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Small is beautiful

Periodic table with a difference: marking 150 years and the only living person with an element named after him
Vision Science and Technology Small is beautiful

This is a periodic table with a difference – it’s a world record breaker. Gold was deposited onto a monocrystalline piece of silicon using a combination of electron beam lithography (EBL) and thermal evaporation. It’s the smallest periodic table in the world.

The record-breaking table was created to mark a visit to the University by Professor Yuri Organessian – the only living person with an element named after him – and to commemorate the 150th anniversary of the periodic table. Miniaturised portraits of Organessian and the creator of the periodic table, Dmitri Mendeleev, were etched into the silicon alongside the table. 

We use silicon extensively in EBL as it can be made into extremely flat and smooth wafers and its semi conductor properties means it’s possible to create nanometre (nm)-sized features. It is also relatively easy to etch using a plasma etcher – allowing us to create the three-dimensional portraits.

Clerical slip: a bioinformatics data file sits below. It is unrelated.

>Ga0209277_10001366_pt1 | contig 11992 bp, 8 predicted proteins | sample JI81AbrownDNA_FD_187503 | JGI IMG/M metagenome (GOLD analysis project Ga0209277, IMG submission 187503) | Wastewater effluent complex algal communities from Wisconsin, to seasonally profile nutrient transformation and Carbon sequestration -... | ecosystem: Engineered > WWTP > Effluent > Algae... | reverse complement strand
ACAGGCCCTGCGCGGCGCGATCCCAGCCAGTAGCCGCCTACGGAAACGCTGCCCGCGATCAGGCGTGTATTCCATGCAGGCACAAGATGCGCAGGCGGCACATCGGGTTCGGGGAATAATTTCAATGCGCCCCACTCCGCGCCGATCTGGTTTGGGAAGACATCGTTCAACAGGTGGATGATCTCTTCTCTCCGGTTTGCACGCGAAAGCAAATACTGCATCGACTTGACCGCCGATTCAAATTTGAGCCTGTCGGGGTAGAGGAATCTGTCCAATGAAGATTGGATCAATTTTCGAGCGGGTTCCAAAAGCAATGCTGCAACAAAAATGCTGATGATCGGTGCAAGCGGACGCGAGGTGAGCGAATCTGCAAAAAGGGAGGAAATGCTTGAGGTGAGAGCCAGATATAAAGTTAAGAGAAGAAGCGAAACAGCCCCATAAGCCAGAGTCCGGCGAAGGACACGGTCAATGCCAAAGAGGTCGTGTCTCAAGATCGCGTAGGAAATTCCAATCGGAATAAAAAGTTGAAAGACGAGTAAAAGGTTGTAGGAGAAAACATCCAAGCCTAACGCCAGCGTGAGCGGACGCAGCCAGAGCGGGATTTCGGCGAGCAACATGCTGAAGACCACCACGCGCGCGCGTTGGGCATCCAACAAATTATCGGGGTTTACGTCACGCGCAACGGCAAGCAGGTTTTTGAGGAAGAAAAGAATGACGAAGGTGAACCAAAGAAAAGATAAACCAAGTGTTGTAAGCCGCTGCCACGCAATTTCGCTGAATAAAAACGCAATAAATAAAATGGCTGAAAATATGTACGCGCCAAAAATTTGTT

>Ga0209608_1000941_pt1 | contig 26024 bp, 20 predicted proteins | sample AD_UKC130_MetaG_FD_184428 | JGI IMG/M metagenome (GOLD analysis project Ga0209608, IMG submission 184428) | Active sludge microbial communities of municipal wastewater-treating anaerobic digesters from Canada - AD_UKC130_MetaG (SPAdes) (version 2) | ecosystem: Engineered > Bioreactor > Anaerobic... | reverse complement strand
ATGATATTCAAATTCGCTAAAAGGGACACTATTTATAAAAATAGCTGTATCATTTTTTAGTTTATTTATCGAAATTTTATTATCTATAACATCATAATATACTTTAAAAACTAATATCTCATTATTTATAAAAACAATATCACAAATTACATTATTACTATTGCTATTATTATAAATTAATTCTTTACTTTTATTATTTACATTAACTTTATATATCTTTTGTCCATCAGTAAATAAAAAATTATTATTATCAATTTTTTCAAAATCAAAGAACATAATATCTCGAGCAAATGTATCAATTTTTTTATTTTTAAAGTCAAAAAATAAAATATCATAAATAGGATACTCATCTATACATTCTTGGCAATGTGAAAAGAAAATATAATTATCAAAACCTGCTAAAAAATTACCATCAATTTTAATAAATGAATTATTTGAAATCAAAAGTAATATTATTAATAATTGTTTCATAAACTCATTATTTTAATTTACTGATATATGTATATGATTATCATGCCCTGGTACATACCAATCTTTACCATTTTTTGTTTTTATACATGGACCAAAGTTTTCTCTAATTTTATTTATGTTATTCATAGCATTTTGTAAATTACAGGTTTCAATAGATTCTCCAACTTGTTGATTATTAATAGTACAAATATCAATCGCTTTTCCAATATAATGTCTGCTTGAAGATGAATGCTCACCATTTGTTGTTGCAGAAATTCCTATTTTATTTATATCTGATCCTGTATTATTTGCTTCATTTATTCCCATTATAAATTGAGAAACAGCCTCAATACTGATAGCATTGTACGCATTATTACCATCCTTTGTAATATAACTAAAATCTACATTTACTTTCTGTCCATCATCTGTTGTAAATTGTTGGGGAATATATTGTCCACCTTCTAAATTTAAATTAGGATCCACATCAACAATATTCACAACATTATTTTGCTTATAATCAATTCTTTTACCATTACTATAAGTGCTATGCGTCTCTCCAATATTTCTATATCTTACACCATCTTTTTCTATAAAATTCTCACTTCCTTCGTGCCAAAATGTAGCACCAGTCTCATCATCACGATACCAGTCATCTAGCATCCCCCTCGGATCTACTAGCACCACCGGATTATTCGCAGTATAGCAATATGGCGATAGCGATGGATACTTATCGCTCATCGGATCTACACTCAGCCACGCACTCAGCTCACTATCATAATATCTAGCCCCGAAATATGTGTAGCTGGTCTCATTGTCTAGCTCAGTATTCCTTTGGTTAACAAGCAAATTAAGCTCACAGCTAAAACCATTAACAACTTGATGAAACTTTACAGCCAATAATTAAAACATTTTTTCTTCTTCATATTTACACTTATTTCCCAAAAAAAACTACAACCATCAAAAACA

By using EBL we were able to make a periodic table that had a surface area over 40 times smaller than the previous record
Dr Richard Cousins

By using EBL we were able to make a periodic table that had a surface area over 40 times smaller than the previous record. While creating the portraits is just a bit of fun, the ability to create three-dimensional structures in silicon with resolution in the 10s of nanometres range gives us the opportunity to make devices such a micron-sized lenses. 

The ability to create structures with nm precision is of vital importance to a huge number of different research groups, from those wanting to create the next generation of electrical components to others wanting ways to trap and manipulate nm sized structures such as cancer cells so they can better image and understand them.

Richard Cousins

Dr Richard Cousins is a Senior Electron Beam Lithography Technician at the University’s Nanoscale and Microscale Research Centre.

Vision magazine front cover - Issue 4, Autumn 2019

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